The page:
Ever ridden the Millennium Force at the amusement park Cedar Point? The exciting drops, thrills, highs and lows on this rollercoaster are world famous and breathtaking. Want to feel all of that without the two-hour drive? Come to a Michigan women’s soccer game.
Fans may have felt like they just stepped off a unpredictable ride after last weekend, when the Wolverines survived a nail biter Friday to notch an overtime win against Michigan State (4-6-0 Big Ten, 10-7-0 overall), and then let a one-goal lead slip through their fingers in a non-conference loss to Kansas (5-3-1 Big 12, 14-4-1 overall) yesterday afternoon. Fierce, sometimes inconsistent play allowed for many scoring chances and close calls that kept all spectators on their toes.
Against the Jayhawks, the Wolverines (4-2-4 Big Ten, 6-6-6 overall) came out strong, scoring early in the first half. Forward Katie Kramer fired a shot inside the 18-yard box that ricocheted off Kansas’s goalkeeper, and freshman midfielder Katelin Spencer was there to put it away.
Michigan kept the pressure on most of the first half, allowing few shots – just five to the Wolverines’ 11.
“I thought our first half was great,” Michigan coach Debbie Rademacher said. “I thought we were strong, and we took it to them.”
Kansas coach Mark Francis agreed.
“For the first 20 or 30 minutes it was all them, we weren’t even in the game,” Francis said. “(Michigan is) a good team, and we knew we were going to get (the loss) handed to us if we didn’t step it up.”
Kansas did step it up in the second half, and that increased intensity, combined with Michigan’s lapse in play, resulted in Kansas’s Caroline Smith scoring twice within a three-minute period.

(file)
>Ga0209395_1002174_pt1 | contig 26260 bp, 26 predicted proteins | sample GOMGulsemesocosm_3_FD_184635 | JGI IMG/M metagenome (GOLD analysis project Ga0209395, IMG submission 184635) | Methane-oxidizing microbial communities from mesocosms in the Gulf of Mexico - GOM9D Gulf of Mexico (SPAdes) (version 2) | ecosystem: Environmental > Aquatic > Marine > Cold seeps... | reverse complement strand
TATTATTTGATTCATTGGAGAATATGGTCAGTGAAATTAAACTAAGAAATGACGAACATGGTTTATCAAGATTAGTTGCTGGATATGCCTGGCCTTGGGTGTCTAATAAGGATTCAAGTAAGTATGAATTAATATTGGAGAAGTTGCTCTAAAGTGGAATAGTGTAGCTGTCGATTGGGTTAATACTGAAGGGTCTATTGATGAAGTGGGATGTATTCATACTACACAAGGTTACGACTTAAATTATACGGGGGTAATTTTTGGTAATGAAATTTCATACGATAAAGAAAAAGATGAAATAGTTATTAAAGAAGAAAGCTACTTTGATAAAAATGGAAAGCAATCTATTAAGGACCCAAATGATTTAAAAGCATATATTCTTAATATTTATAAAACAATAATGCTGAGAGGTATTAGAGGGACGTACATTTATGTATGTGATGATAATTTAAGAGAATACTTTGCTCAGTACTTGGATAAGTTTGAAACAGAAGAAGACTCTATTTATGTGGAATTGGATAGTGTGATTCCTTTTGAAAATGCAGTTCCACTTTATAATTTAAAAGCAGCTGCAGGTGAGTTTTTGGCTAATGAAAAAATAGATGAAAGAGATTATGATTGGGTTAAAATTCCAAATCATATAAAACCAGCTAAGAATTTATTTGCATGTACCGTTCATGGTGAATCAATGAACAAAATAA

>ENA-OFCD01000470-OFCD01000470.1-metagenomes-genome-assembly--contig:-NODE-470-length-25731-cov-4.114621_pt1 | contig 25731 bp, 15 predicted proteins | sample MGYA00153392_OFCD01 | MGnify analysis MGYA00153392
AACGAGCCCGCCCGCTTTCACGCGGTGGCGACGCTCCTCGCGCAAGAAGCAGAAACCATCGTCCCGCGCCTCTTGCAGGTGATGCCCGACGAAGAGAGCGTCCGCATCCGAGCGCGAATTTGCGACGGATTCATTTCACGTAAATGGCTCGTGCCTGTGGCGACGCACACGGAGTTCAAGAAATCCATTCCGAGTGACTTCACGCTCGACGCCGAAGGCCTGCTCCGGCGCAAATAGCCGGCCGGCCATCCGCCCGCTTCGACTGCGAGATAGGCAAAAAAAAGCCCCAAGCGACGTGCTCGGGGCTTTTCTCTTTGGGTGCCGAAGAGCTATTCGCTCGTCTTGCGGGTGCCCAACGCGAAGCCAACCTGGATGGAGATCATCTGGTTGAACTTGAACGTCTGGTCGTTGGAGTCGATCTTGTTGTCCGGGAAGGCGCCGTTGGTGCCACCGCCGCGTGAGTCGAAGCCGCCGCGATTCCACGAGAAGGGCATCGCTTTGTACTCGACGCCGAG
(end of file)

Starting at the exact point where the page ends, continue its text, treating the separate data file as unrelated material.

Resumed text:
“(Smith) is by far their key player, and she has by far the most goals on their team,” Rademacher said. “Our game plan was that if you can shut down (Smith), you can shut down Kansas. And we didn’t do that.”
Despite a last-minute scrum in front of the goal, Michigan couldn’t come up with the equalizer. The loss was a disappointing one for the seniors, who saw their last career action at the Michigan Soccer Field on Sunday.
“I think it’s all that more frustrating because it wasn’t that we played terribly, it was that just two times in the game (we made a mistake) and they made the most of it,” Rademacher said.
Yesterday’s loss was especially bittersweet after the Wolverines had pulled off an exciting and important win on Friday.
The match against Michigan State was Michigan’s last Big Ten contest – a pivotal one since the Wolverines needed to solidify their standing in the Big Ten and are on the cusp of qualifying for the NCAA Tournament. After Michigan midfielder Erica Kleinholz scored early in the first half, the game seemed to be wrapped up for the Wolverines. But with less than five minutes left in the game, Michigan State’s Tiffany Laskowski knocked one into the lower right corner of the net, beating senior goalkeeper Suzie Grech. Back and forth play continued until Michigan was awarded a free kick right outside the 18-yard box with less than a minute left in regulation. But time ran out before the Wolverines could get a shot off.
The crowd of 1,417 was ready for more intense play, but it didn’t get to see much, as just 3:20 into the first overtime senior Stephanie Chavez ended the match with a rocket past Michigan State’s goalkeeper to win the game. It was Michigan’s first overtime win this season after playing six other contests to double-overtime ties.
“When they scored the tying goal with five minutes left you have that feeling, ‘Is this going to be another tie?’ ” Rademacher said. “But I just give credit to the team. They just came out and really wanted it bad. They’re sick of coming out with ties.”
Instead of the frustration and ambiguity of ties, this weekend the Wolverines got an incredible win and a disappointing loss. Michigan has one final chance to finish the season on a high note when it faces No. 2 Notre Dame on Wednesday. Will the Wolverines’ roller coaster leave its riders nauseous or exhilarated? Rademacher hopes it will be the latter.
“We feel like we’re just getting started,” Rademacher said. “We still want to make the NCAA Tournament. I don’t have to say too much; the girls know what’s at stake.”